Parker comments, "Komori as a manufacturer has kept up with what we've needed as our business has changed and grown over the years. Whether it's equipment for specialty labels, whether it's having inventory available in the United States, to designing custom presses, Komori has been the best fit for what we need as a general commercial printer. They have the answer for everything, including UV and LED. Our first Komori UV press in 2016 was used for printing on metallized polyester and other plastics. For trading cards, you need the full UV. The next press that we bought in 2018 was an LED-UV press. That has been fantastic for not only paper printing, but we also run the same silver-metallized polyester plastics."
Companies invest in technology and production platforms over time. As a supplier, Komori must provide systems that provide high quality print regardless of the vintage, which can pose challenges for internal processes if the production machinery does not have a solid base. "One of the things for us is we are able to run different jobs on different presses at different times, and the quality expectations of our customers are all exactly the same. There is no allowance for this press is five years old and this press is brand new. They're looking for a printer who can provide a solution, which is to get something done. And for us, the long-lasting quality of a Komori press has been an important factor for us to continue to run Komori machines," says Parker.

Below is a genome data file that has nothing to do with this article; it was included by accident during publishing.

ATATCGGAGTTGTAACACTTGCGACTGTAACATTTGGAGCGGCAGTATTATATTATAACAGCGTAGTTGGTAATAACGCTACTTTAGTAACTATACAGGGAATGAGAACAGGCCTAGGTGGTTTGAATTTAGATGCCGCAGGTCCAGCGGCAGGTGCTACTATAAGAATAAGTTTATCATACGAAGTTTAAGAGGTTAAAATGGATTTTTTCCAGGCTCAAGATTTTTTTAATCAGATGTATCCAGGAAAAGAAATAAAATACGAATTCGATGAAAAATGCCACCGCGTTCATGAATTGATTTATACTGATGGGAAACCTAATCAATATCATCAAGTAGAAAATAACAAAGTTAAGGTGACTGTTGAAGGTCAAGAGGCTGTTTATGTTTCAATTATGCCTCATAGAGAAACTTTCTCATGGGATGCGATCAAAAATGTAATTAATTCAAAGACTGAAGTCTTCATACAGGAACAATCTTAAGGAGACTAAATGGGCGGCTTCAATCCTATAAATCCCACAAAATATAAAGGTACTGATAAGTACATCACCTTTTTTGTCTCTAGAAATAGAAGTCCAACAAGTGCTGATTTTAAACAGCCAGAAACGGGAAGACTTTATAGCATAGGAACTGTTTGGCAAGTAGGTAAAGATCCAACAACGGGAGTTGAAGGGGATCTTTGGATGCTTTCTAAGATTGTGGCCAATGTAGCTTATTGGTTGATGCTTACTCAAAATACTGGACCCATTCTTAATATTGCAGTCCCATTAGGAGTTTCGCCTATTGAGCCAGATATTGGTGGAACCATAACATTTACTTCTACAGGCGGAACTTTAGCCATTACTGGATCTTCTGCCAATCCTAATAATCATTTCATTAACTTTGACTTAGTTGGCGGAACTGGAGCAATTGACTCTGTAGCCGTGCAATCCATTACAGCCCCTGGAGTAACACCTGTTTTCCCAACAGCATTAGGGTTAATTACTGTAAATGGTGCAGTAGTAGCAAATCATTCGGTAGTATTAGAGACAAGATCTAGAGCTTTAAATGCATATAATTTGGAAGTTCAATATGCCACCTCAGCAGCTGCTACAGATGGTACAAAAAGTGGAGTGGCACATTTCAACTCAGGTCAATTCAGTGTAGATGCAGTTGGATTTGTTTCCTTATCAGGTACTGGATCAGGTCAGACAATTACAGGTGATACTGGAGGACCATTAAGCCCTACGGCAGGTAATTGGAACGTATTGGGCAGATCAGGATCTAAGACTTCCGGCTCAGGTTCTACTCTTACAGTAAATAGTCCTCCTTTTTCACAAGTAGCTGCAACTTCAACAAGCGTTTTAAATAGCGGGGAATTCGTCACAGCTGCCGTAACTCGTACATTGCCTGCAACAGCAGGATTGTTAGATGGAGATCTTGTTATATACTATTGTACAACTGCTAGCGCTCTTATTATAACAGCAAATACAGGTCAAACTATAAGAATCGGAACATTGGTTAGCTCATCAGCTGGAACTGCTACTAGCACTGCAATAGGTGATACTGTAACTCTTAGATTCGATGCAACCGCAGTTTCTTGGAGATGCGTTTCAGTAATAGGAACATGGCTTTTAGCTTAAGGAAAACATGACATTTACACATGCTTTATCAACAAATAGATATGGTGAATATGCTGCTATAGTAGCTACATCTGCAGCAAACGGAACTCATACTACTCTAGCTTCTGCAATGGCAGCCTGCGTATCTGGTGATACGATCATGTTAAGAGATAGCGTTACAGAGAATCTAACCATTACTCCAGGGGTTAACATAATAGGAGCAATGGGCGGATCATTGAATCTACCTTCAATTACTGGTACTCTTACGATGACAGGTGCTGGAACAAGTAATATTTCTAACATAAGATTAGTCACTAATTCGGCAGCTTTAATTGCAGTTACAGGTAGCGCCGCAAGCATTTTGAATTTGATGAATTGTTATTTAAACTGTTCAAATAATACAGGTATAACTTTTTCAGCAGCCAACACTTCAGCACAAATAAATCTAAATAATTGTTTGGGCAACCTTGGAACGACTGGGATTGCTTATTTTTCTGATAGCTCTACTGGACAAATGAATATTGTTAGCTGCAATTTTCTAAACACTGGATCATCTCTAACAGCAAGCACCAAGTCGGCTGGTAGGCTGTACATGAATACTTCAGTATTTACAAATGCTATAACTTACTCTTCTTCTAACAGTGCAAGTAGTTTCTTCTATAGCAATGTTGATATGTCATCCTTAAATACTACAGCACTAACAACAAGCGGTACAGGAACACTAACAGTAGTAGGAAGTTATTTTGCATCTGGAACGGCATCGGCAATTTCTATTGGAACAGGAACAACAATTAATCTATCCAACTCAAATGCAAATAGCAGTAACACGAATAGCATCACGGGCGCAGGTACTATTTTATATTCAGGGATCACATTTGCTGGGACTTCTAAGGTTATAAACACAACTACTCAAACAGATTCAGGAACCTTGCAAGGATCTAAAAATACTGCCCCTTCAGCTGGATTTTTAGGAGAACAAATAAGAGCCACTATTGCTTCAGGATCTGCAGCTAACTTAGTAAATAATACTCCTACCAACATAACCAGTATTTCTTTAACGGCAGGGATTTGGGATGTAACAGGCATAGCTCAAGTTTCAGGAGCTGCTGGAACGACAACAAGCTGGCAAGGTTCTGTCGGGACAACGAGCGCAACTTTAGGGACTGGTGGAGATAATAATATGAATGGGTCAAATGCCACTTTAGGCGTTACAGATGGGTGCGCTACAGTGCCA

Labor is the greatest challenge
Labor and automation are the top subjects in any business sector and Mainline is no exception. High productivity must be accomplished with minimal labor. A pressman and a helper must be capable of maximum production rates while still being confident that print quality is high and changeovers are fast. Control systems must be powerful, intuitive, and easy to learn, not only to aid productivity but also to attract a new generation of labor. The print unit must have fast, positive control of dot reproduction to keep waste to a minimum, and do so with very little, if any, human input. Komori presses have been meeting those challenges for many years.
"Labor is our biggest challenge right now, and I think that's true of not only every printer but every manufacturer in the world. It's all about training. How quickly can you get someone to work as a press helper on the feeder side and quickly move them over to operator. The Komori equipment, we have found, makes this a very easy transition," says Parker. "The hiring challenges that are out there are very real, and so that's another reason that we have to invest in more technology, more speed, and more automation."
"From the operator point of view, any operator can run any Komori down there. And we can take any one of those operators and move them between machines. They can efficiently run those machines. That is huge to us, with one operator being productive moving in between machines. We really understand how Komori presses work, so we can keep them up and going," says Dowding.
Unwavering relationship with Komori
"We've had the president of Komori from Japan visit this facility. They're invested in us continuing to grow, which is not always the case with every equipment manufacturer. As we've grown, we've looked at different press manufacturers, and every time we keep coming back to Komori. It's a slam dunk decision," concludes Parker.